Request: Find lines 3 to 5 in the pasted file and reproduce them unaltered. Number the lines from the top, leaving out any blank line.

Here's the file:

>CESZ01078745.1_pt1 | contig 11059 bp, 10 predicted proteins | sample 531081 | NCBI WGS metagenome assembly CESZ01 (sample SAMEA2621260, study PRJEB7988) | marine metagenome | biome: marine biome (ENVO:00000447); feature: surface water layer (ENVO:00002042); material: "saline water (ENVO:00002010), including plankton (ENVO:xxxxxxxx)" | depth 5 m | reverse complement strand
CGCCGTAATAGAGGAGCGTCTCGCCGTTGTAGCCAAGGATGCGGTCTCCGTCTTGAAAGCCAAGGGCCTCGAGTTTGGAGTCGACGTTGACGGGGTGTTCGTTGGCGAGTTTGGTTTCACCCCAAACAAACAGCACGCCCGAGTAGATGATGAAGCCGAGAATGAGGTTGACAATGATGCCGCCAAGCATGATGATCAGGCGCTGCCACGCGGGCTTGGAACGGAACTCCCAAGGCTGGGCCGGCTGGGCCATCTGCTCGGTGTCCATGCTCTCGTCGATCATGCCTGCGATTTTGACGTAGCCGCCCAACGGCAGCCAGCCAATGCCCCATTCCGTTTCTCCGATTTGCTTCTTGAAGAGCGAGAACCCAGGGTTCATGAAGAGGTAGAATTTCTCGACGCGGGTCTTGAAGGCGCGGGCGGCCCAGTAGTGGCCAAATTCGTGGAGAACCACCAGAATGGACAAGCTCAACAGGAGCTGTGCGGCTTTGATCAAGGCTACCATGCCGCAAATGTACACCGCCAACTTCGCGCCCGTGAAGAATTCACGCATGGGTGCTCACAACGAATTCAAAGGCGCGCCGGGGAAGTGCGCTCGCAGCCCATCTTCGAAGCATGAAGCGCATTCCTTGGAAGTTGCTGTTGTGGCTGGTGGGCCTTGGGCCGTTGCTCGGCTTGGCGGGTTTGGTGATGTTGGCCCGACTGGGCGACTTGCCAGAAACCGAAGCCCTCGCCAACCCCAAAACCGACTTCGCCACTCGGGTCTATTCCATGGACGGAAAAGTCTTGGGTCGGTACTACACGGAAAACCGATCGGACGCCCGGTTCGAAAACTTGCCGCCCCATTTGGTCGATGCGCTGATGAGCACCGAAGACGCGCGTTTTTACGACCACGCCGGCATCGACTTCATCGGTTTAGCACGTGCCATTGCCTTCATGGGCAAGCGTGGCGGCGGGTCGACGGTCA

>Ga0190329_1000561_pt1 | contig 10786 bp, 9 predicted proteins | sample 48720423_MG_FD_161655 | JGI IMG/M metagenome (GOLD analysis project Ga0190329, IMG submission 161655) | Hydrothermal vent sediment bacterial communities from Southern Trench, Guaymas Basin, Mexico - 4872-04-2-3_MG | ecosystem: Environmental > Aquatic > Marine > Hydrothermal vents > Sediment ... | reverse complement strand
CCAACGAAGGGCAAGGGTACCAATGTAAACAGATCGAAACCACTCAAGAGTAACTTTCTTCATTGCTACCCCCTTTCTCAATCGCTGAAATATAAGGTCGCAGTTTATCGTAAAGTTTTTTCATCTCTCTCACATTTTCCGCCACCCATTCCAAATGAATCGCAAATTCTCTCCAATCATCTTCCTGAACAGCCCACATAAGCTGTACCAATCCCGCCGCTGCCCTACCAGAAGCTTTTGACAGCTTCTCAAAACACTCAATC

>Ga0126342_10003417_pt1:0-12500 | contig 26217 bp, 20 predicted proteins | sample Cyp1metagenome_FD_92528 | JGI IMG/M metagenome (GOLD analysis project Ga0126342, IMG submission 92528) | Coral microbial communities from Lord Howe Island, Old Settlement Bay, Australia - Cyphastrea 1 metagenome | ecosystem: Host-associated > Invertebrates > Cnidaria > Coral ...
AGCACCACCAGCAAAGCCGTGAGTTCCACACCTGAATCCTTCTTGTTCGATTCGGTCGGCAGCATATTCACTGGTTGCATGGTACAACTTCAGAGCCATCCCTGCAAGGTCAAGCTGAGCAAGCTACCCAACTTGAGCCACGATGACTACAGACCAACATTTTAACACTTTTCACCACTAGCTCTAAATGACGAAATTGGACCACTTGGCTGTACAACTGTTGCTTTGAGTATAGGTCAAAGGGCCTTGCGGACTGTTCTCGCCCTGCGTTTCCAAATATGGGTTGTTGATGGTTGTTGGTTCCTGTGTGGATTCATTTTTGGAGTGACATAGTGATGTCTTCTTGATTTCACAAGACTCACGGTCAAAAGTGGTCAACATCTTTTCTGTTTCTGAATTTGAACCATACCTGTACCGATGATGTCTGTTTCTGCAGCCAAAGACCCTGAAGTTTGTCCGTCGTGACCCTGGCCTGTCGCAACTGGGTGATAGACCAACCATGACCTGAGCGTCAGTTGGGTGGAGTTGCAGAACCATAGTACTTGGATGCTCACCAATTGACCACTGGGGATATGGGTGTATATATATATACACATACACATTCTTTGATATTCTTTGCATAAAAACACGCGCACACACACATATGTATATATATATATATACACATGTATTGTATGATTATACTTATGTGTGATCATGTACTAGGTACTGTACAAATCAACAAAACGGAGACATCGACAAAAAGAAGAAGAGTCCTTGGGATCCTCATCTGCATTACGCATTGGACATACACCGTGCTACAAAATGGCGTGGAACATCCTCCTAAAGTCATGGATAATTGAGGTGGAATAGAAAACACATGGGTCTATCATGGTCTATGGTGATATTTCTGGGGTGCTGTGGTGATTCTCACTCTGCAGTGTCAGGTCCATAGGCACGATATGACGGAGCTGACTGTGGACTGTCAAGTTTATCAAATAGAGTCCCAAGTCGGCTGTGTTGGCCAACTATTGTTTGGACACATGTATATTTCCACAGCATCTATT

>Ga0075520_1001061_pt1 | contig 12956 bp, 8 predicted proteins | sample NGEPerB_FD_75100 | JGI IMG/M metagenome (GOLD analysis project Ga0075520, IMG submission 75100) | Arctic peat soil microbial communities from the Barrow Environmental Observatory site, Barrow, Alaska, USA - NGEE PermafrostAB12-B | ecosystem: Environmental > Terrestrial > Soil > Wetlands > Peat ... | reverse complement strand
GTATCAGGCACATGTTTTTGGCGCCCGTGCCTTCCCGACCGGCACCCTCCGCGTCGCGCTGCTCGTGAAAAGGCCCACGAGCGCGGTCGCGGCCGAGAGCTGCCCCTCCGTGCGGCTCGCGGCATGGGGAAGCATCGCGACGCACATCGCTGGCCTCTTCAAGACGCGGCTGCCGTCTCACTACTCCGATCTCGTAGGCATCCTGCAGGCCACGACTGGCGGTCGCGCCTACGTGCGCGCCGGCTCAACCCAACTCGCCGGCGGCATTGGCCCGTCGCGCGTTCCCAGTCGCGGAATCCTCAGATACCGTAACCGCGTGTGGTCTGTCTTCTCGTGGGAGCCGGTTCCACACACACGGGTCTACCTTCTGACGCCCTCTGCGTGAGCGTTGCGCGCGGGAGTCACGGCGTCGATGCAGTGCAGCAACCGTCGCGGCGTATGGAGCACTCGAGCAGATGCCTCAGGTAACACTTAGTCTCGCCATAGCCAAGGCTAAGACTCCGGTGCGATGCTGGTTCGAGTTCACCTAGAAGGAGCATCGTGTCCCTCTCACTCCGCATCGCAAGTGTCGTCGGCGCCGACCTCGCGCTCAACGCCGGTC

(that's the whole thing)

>Ga0190329_1000561_pt1 | contig 10786 bp, 9 predicted proteins | sample 48720423_MG_FD_161655 | JGI IMG/M metagenome (GOLD analysis project Ga0190329, IMG submission 161655) | Hydrothermal vent sediment bacterial communities from Southern Trench, Guaymas Basin, Mexico - 4872-04-2-3_MG | ecosystem: Environmental > Aquatic > Marine > Hydrothermal vents > Sediment ... | reverse complement strand
CCAACGAAGGGCAAGGGTACCAATGTAAACAGATCGAAACCACTCAAGAGTAACTTTCTTCATTGCTACCCCCTTTCTCAATCGCTGAAATATAAGGTCGCAGTTTATCGTAAAGTTTTTTCATCTCTCTCACATTTTCCGCCACCCATTCCAAATGAATCGCAAATTCTCTCCAATCATCTTCCTGAACAGCCCACATAAGCTGTACCAATCCCGCCGCTGCCCTACCAGAAGCTTTTGACAGCTTCTCAAAACACTCAATC

>Ga0126342_10003417_pt1:0-12500 | contig 26217 bp, 20 predicted proteins | sample Cyp1metagenome_FD_92528 | JGI IMG/M metagenome (GOLD analysis project Ga0126342, IMG submission 92528) | Coral microbial communities from Lord Howe Island, Old Settlement Bay, Australia - Cyphastrea 1 metagenome | ecosystem: Host-associated > Invertebrates > Cnidaria > Coral ...